Dow Chemical Company and two subsidiaries will reduce harmful air pollution at four chemical plants
DALLAS, Texas — The U.S. Environmental Protection Agency, the Department of Justice and the Louisiana Department of Environmental Quality (LDEQ) announced a settlement with Dow Chemical Company and two subsidiaries, Performance Materials NA Inc. and Union Carbide Corporation, that will eliminate thousands of tons of air pollution from four of Dow’s petrochemical manufacturing facilities in Texas and Louisiana.
The settlement resolves allegations that Dow and its subsidiaries violated the Clean Air Act by failing to properly operate and monitor industrial flares at their petrochemical facilities, which resulted in excess emissions of harmful air pollution. Under the settlement, the companies will spend approximately $294 million to install and operate air pollution control and monitoring technology to reduce flaring and the resulting harmful air pollution from 26 industrial flares at the companies’ facilities in Hahnville, La.; Plaquemine, La.; Freeport, Texas; and Orange, Texas; pay $3 million in civil penalties; and perform three state-authorized beneficial environmental projects in Louisiana.
“By requiring a reduction in the quantity of waste gases that are flared and an improvement in combustion efficiency at four Dow facilities, this settlement will prevent the annual discharge of thousands of tons of harmful air pollutants,” said Larry Starfield, EPA’s Acting Assistant Administrator for the Office of Enforcement and Compliance Assurance. “Those controls, plus a requirement for fence line monitoring of benzene emissions, will result in significant benefits for the local EJ communities in Texas and Louisiana.”
The complaint, filed Tuesday along with the settlement, alleges that Dow and its subsidiaries “oversteamed” their flares and failed to comply with other key operating parameters that ensure the volatile organic compounds (VOCs) and hazardous air pollutants contained in the gases routed to the flares are effectively combusted.
Once fully implemented, the pollution controls required by the settlement are estimated to reduce harmful air emissions of VOCs by more than 5,600 tons per year. The settlement is also expected to reduce toxic air pollutants, including benzene, by nearly 500 tons per year.
The pollutants addressed by the settlement can cause significant harm to public health. VOCs are a key component in the formation of smog or ground-level ozone, a pollutant that irritates the lungs, exacerbates diseases such as asthma, and can increase susceptibility to respiratory illnesses, such as pneumonia and bronchitis. Chronic exposure to benzene, which EPA classifies as a carcinogen, can cause numerous health impacts, including leukemia and adverse reproductive effects in women.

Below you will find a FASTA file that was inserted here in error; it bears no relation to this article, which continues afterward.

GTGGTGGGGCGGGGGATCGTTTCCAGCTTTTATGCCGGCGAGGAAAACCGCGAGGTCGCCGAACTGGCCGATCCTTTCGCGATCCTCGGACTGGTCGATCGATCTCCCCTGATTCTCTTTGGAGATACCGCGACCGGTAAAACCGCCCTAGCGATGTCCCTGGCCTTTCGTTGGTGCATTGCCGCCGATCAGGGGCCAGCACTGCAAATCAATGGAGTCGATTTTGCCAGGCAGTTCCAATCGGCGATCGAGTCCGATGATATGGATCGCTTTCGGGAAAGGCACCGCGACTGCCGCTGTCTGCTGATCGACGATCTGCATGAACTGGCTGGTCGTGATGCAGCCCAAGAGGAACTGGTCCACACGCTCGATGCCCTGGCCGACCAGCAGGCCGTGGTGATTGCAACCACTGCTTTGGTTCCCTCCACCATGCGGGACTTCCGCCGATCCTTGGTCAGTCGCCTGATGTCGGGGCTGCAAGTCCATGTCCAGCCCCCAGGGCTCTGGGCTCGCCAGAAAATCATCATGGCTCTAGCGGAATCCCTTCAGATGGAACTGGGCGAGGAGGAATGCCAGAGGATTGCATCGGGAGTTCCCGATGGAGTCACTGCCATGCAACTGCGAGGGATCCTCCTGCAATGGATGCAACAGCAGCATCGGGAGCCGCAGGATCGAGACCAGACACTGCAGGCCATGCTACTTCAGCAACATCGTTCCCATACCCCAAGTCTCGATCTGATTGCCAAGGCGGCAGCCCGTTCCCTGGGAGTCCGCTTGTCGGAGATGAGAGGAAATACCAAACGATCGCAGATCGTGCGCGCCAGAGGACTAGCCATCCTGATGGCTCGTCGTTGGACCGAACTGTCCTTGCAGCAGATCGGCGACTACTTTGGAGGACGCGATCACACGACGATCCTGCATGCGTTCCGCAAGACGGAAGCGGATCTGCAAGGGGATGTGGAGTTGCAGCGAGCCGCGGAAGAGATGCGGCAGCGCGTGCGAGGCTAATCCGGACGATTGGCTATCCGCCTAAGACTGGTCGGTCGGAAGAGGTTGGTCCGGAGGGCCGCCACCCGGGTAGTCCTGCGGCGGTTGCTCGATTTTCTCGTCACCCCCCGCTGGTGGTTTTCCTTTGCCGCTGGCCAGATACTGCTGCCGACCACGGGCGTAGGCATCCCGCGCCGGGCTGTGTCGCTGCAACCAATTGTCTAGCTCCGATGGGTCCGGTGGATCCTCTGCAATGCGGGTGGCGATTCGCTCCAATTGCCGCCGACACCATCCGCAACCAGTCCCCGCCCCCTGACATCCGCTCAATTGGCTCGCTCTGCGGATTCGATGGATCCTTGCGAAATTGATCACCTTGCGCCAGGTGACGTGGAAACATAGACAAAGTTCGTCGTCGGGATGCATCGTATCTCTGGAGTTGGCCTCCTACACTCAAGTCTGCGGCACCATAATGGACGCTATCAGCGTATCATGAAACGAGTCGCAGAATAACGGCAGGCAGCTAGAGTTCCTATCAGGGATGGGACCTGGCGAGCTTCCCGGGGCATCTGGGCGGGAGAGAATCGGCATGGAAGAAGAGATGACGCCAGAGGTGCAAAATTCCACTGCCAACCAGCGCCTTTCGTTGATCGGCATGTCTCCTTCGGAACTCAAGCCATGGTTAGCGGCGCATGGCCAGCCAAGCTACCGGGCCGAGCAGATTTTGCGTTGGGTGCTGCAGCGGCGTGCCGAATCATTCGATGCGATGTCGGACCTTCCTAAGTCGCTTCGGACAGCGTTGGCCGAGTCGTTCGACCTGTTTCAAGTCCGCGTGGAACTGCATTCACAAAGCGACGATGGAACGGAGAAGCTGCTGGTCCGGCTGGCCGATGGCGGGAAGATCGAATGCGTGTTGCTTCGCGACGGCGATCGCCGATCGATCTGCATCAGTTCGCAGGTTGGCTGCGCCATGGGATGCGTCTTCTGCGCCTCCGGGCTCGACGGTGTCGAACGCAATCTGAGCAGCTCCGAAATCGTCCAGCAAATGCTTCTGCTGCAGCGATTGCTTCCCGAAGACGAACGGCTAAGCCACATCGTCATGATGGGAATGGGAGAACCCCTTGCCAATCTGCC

Flares are devices used to combust waste gases that would otherwise be released into the atmosphere during certain industrial operations. Well-operated flares should have high “combustions efficiency,” meaning they combust nearly all harmful waste gas constituents, like VOCs and hazardous air pollutants, and turn them into water and carbon dioxide. The agreement is designed to improve Dow’s flaring practices. First, it requires Dow to minimize the amount of waste gas that is sent to the flares, which reduces the amount of flaring. Second, Dow must improve the combustion efficiency of its flares when flaring is necessary.
In order to minimize the waste gas sent to the flares at each facility, Dow will operate flare gas recovery systems that recover and “recycle” the gases instead of sending them to be combusted in a flare. The flare gas recovery systems will allow Dow to reuse these gases as a fuel at its facilities or a product for sale. Dow will also create waste minimization plans for each facility to further reduce flaring. For flaring that must occur, the agreement requires that Dow install and operate instruments and monitoring systems to ensure that the gases sent to its flares are efficiently combusted. Dow will also perform air quality monitoring that is designed to detect the presence of benzene at the fence lines of the four covered plants and pay a civil penalty of $3 million. The LDEQ will receive $675,000 of the $3 million total civil penalty, in addition to the beneficial environmental projects.
More information about this settlement can be found at https://www.epa.gov/
The consent decree, lodged in the Eastern District Court of Louisiana, is subject to a 30-day public comment period and final court approval. The consent decree will be available for viewing at https://www.justice.gov/enrd/